Government agrees to extra 390 SNA posts

Almost 400 extra special needs assistants can be assigned to help children with disabilities at school after the Government agreed to lift a three-year-old cap on numbers.

The cap of 10,575 SNAs has been in place since the four-year plan agreed by the previous coalition with the Troika in late 2010, but has been maintained up to now by Education Minister Ruairi Quinn despite claims by parents and schools that children’s care needs were not being fully met. With rising demand for SNAs to meet children’s care needs, some schools have seen their allocations cut but the Department of Education has insisted the criteria for support have not changed.

The additional 390 SNA posts agreed by the Cabinet yesterday include 170 to be made available immediately in response to applications already made by schools to the National Council for Special Education (NCSE), which allocates special needs resources in accordance with department policy. Another 220 posts will be available next year but a cap will still be in place — albeit at a higher level of 10,965 SNAs at the end of 2014.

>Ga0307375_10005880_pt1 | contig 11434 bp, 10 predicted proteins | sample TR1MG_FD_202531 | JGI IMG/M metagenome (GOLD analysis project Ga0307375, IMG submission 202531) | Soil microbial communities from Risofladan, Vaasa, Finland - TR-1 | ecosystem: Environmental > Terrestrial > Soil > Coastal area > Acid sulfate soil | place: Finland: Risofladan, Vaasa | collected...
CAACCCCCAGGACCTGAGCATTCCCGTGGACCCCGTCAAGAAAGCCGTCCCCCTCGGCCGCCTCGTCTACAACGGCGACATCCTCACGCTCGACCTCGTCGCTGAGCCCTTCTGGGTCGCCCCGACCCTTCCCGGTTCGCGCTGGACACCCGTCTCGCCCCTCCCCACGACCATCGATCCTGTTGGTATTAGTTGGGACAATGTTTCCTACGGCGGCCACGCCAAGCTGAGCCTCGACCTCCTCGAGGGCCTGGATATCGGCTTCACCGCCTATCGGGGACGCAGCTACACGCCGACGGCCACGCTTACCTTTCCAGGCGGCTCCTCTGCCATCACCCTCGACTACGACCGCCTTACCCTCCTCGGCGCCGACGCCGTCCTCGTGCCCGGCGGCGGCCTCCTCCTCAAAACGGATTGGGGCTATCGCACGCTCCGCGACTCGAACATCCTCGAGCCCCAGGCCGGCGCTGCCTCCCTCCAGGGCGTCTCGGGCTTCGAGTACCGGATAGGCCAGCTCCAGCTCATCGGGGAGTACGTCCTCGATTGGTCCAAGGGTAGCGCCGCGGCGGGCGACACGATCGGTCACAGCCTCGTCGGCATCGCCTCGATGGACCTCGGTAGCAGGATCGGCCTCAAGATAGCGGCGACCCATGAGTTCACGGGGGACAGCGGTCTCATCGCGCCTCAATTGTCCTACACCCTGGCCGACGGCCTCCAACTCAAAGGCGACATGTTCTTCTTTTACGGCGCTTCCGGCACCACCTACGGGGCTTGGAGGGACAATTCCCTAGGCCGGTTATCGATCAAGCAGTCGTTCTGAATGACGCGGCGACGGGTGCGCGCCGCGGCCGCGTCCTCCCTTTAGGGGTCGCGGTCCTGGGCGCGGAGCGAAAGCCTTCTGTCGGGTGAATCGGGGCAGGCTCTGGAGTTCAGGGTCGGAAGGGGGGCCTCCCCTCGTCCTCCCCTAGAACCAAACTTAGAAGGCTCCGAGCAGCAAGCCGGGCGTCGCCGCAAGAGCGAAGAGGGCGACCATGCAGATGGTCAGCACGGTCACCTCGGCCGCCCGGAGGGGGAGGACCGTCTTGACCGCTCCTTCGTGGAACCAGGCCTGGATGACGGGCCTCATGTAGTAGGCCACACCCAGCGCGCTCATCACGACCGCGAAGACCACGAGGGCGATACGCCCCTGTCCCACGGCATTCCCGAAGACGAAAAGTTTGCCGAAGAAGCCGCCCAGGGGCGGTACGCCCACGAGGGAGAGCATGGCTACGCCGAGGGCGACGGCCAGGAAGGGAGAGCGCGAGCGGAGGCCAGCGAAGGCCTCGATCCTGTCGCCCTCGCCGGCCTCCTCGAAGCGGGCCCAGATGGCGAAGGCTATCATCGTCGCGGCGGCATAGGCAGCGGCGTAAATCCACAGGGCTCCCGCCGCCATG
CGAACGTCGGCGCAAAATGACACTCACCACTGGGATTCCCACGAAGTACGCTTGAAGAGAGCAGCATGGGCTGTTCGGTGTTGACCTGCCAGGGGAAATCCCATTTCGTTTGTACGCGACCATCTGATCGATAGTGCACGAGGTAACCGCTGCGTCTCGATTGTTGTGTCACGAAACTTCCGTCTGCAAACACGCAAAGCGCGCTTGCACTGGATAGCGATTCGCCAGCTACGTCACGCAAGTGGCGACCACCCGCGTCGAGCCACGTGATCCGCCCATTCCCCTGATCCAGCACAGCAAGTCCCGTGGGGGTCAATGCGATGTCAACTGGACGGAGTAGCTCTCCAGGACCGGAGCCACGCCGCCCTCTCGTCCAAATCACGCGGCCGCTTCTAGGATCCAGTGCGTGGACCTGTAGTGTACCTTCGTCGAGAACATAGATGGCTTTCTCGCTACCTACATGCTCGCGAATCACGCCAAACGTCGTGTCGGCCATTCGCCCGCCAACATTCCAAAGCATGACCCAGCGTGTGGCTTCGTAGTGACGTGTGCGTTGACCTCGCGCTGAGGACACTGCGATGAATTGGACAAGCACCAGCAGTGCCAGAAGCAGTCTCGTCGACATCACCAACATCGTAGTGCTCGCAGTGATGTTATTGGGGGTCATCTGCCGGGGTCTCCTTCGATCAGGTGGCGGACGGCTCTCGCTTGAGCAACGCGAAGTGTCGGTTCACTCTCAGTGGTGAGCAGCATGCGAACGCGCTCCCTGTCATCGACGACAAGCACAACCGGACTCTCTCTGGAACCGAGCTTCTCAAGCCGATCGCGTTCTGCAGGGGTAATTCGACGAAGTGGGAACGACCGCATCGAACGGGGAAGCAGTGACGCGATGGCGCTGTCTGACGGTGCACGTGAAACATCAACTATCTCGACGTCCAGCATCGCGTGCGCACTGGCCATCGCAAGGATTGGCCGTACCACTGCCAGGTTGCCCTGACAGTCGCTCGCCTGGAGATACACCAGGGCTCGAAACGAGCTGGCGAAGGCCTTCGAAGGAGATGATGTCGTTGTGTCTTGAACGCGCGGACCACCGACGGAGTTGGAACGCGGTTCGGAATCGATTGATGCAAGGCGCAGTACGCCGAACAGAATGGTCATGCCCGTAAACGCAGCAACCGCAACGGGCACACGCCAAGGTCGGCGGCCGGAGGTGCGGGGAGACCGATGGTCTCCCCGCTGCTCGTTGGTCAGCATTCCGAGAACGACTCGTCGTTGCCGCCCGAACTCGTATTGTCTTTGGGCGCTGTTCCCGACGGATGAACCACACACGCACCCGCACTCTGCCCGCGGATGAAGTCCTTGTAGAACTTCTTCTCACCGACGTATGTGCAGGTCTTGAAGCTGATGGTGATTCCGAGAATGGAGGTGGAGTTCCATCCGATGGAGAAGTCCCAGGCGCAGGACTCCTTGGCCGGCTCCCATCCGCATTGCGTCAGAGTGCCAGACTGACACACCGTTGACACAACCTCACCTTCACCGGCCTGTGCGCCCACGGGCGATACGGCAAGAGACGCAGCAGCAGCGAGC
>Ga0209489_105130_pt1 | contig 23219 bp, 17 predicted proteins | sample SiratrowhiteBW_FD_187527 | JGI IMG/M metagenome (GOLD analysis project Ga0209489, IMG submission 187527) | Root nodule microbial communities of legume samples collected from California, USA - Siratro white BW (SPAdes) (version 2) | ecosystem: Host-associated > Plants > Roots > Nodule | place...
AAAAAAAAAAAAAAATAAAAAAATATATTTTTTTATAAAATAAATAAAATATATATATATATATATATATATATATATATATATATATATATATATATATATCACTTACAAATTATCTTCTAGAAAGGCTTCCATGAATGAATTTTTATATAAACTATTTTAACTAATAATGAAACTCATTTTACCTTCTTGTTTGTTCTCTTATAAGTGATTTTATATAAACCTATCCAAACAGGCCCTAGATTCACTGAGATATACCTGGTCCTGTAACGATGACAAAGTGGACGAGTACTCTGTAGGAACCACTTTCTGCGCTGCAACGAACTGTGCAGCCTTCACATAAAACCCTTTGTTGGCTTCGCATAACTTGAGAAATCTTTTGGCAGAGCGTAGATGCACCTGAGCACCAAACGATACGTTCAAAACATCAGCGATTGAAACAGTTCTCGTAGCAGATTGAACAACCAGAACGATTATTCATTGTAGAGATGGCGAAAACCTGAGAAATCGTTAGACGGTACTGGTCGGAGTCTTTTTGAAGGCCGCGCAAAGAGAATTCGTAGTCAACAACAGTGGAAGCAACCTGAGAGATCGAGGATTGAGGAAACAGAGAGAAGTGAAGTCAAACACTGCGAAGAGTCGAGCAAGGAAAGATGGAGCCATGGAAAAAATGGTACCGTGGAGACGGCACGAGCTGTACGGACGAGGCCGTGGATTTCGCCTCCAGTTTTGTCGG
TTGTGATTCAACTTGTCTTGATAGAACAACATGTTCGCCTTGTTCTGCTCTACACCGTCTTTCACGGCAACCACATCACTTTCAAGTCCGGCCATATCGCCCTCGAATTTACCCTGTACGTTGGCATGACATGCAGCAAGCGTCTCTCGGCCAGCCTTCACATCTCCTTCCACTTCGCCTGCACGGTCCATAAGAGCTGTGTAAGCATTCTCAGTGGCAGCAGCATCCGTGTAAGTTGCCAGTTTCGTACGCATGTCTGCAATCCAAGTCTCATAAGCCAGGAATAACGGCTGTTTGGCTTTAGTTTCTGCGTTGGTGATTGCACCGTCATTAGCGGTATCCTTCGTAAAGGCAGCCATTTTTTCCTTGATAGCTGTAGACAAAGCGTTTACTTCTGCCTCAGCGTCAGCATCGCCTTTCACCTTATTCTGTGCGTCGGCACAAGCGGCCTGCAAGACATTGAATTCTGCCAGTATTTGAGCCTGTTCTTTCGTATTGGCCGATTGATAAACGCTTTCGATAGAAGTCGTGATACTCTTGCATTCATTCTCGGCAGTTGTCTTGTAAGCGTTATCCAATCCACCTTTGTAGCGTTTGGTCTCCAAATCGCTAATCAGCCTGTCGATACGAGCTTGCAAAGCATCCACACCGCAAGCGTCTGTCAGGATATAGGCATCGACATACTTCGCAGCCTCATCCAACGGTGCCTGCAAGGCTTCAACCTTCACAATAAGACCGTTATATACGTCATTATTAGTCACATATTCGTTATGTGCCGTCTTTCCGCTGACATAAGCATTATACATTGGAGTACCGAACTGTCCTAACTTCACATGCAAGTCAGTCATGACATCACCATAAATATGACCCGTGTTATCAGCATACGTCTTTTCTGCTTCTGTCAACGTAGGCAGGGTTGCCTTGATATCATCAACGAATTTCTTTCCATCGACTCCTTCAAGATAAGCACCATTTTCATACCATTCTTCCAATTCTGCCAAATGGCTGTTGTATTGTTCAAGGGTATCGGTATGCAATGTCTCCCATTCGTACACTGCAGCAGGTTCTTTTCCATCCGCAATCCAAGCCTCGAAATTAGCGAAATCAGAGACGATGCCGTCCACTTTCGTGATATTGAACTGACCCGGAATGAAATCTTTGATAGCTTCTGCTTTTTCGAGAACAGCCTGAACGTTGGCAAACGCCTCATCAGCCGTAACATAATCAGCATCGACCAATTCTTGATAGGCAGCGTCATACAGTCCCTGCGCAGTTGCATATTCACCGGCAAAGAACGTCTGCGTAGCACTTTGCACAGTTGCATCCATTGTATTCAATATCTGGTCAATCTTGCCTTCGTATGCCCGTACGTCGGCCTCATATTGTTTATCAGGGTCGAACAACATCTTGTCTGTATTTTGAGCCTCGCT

“Despite our economic difficulties, we need to support our children with special needs to achieve their full potential in school. This means there will be almost 11,000 SNAs available to provide support and care for children with special needs in primary, post-primary and special schools,” Mr Quinn said.

Impact trade union welcomed the sanction for extra SNAs and said they will go some way to meeting increased demand in schools.

“We hope it is also a sign that the casualisation of the SNA role is being addressed, ” said official Dessie Robinson.

The increased cap follows a similar change in relation to resource teacher numbers agreed by the Cabinet in June after initial allocations to schools would have seen weekly hours fall from 85% of pre-2011 levels to just 75%. The minister had to find extra funding to maintain last year’s level of provision, which meant a breach of the previous limit of 5,265 resource teachers the NCSE could allocate. A new system for allocating these staff is being devised by a working group after consultations with interested parties.

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